JR: I’ve always loved Busby Berkeley movies, so I watch them to get inspiration for rhythm and movement. I love his mixture of 1930s post-crash cynicism, desperate patriotism and opulence. The Dallas Cowboys Cheerleaders were created to be as glossy and glamorous as the Rockettes or professional dancers on Broadway. I think that is easy to relate to the Berkeley films. Ultimately, we are talking about groups of highly trained and tightly synchronized dancers high kicking and leaping around to generate maximum excitement. The difference is, the Dallas Cowboys Cheerleaders are emphatically not cynical.
CT: Can you describe the lyrics of you song Yellow Rose and the process behind it?
JR: When I created the performance I wanted to address two thing: our shared American experience and our easy-going flexibility with history as it pertains to race and gender. The performance is not judgmental, rather it provides a space in which to consider what it means to be an American both now and historically.
This is expressed through three traditional songs and supported by groups of color guards, tap dancers, drummers, a string quartet and ballroom dancers. At the beginning of the performance, Sarah immediately upends the romanticism of The Yellow Rose of Texas by singing it in an aggresively punk style. As she performs the last two songs, Home On The Range and Waltz Across Texas, people literally cried. The whole performance was very carefully crafted in order to create a targeted emotional feeling. However, it was the humanity of the performers and the depth of Sarah’s voice that made that a reality.
Like many artists right now I was thinking about the lessons I’ve learned from America and asking myself about the possibilities for the future. Can we ever disentangle ourselves from the mythologies we’ve created?
CT: Were there certain aspects of American identity you were playing with in your interpretation of these classic songs?
JR: Certainly I wanted to tweak the notion of the hyper-masculine American manly-man. In my performance, a woman sings a song of love to a beautiful yellow ‘rose’. Two female ballroom dancers pair off to potentially lead us into a new future. I think we need to re-invent ourselves a bit in America, find new paths. We’ve actually always been very good at that. I’m as patriotic as anyone and I wanted to express that thoughtfully.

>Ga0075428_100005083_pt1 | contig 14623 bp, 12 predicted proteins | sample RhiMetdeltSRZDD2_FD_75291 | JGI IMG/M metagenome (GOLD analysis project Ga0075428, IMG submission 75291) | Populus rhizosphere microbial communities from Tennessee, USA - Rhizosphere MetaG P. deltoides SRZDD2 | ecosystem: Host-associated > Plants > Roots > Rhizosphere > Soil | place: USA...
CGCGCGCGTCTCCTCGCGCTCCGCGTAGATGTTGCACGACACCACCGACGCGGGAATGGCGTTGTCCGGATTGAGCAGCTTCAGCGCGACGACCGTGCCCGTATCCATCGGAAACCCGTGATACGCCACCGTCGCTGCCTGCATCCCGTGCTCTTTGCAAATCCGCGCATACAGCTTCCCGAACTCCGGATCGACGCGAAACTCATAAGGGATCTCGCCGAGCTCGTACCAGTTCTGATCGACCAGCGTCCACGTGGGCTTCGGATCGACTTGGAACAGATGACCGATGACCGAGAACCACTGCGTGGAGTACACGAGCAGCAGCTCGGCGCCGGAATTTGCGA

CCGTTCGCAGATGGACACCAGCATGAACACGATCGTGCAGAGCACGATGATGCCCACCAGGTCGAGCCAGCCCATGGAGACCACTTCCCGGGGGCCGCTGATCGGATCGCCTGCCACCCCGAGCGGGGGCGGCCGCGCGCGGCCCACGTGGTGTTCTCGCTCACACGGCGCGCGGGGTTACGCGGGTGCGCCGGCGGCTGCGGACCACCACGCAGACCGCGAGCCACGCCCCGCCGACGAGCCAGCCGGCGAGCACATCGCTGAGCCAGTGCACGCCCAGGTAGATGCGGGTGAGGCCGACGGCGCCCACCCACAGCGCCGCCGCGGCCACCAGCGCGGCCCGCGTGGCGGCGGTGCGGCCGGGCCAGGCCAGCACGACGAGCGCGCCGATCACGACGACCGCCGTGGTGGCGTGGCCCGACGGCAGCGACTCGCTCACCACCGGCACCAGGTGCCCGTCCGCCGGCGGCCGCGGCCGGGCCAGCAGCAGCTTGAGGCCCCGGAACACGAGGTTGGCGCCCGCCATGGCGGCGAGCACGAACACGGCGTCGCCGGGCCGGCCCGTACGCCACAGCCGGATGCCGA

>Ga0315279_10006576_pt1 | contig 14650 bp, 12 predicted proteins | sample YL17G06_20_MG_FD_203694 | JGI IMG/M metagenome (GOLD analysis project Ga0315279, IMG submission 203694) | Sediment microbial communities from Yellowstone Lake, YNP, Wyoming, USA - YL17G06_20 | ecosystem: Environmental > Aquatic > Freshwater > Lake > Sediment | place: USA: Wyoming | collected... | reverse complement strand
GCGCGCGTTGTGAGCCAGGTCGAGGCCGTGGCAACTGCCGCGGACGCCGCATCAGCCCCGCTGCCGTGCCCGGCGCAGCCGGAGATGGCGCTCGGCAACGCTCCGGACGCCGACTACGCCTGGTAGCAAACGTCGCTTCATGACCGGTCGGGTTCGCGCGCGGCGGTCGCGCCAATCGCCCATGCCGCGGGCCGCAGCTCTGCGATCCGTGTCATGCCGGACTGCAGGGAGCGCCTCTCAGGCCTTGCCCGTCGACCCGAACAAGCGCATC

CT: What sounds and other sensorial elements do you associate with Texas and the South?
JR: Food, heat, patriotism, church. I love the rituals of the South even though I’m also critical. My mother came to this country from the UK in the ’60s and my father is from an old Southern family that’s been in American since the 1600s. I like to think that both of those sides informed this performance. I’m from the South but I can maintain a critical distance from Southern culture.
CT: You’ve touched upon your interest in the idea of transgressive behavior and transformation of the self. Could you expand on that? Are you, as the artist, involved in that transformation somehow?
JR: I’m not a transgressive person in real life or I wouldn’t get anything accomplished. But I do enjoy people who are. Behavior that is wilful and destructive is a marvel to me. Since women are not usually supposed to behave that way, I find transgression a nice tool to use when I want to say something about the expectations we have of women. Women don’t always play nice.
I create scenarios in which women can behave in a variety of ways so I am involved directly in the transformation. In the performances, I’m lucky to get to work with so many talented women (and some men), and, even though I create the scenarios, I also feel like a collaborator and a director. I want people to engage in projects that they feel good about and can be passionate about.
CT: Did these ideas and your interest in female iconography originate in the South?